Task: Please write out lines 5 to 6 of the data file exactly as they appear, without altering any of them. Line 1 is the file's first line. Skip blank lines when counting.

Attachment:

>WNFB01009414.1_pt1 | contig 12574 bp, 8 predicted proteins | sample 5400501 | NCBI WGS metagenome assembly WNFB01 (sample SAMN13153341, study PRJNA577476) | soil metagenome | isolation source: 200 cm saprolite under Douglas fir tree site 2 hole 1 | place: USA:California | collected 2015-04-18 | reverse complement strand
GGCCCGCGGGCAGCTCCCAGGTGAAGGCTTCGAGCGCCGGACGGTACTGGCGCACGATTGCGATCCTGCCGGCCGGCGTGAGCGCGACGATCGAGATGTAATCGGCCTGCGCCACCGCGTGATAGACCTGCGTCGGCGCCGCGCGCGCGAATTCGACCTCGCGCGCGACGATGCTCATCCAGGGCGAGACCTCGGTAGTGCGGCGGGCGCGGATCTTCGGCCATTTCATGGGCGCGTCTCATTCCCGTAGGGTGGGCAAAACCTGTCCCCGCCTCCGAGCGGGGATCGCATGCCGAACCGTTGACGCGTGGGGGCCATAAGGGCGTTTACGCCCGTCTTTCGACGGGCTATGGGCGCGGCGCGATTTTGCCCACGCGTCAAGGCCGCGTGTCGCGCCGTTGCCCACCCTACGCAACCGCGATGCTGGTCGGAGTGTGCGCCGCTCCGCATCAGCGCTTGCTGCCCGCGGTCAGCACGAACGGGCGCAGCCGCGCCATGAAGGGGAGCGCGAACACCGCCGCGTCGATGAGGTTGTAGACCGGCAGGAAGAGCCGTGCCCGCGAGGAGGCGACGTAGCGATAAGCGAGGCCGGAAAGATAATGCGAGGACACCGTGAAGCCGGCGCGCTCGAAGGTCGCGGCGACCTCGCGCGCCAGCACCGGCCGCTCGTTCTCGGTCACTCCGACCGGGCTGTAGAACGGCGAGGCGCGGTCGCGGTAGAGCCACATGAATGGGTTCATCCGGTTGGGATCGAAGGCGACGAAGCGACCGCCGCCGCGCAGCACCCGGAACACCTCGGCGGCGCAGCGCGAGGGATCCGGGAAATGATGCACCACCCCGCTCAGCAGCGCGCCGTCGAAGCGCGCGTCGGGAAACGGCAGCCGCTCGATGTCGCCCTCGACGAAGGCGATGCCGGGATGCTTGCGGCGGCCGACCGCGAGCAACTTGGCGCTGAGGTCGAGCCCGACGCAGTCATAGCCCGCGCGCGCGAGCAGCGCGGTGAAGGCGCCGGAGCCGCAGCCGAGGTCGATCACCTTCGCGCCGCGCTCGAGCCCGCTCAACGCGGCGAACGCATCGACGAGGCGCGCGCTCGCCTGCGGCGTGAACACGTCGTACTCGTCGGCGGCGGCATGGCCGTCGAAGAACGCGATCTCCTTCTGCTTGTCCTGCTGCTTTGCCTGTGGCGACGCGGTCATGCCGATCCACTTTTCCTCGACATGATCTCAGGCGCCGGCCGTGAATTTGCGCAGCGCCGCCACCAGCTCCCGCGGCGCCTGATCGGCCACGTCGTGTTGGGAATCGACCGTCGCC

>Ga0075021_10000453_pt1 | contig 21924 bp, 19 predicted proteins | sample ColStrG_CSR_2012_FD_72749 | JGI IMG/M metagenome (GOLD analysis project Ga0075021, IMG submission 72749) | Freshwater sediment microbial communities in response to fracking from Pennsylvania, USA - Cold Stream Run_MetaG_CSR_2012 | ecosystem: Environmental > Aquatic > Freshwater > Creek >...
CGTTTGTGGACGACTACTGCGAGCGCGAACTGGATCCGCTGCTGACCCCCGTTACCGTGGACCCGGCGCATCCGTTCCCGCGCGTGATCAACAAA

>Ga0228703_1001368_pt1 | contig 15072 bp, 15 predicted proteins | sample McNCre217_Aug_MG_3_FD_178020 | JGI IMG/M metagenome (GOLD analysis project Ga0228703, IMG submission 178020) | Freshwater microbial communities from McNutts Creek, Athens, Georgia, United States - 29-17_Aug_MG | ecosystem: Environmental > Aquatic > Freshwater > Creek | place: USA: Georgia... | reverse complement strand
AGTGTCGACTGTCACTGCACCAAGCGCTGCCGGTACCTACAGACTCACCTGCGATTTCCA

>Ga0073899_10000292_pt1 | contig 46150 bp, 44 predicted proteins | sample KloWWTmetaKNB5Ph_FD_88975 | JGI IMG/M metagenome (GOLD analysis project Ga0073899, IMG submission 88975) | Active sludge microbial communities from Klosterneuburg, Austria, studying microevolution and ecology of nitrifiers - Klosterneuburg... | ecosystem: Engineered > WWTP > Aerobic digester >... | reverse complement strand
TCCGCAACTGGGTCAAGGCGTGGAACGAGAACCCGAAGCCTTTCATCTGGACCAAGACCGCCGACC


>Ga0228703_1001368_pt1 | contig 15072 bp, 15 predicted proteins | sample McNCre217_Aug_MG_3_FD_178020 | JGI IMG/M metagenome (GOLD analysis project Ga0228703, IMG submission 178020) | Freshwater microbial communities from McNutts Creek, Athens, Georgia, United States - 29-17_Aug_MG | ecosystem: Environmental > Aquatic > Freshwater > Creek | place: USA: Georgia... | reverse complement strand
AGTGTCGACTGTCACTGCACCAAGCGCTGCCGGTACCTACAGACTCACCTGCGATTTCCA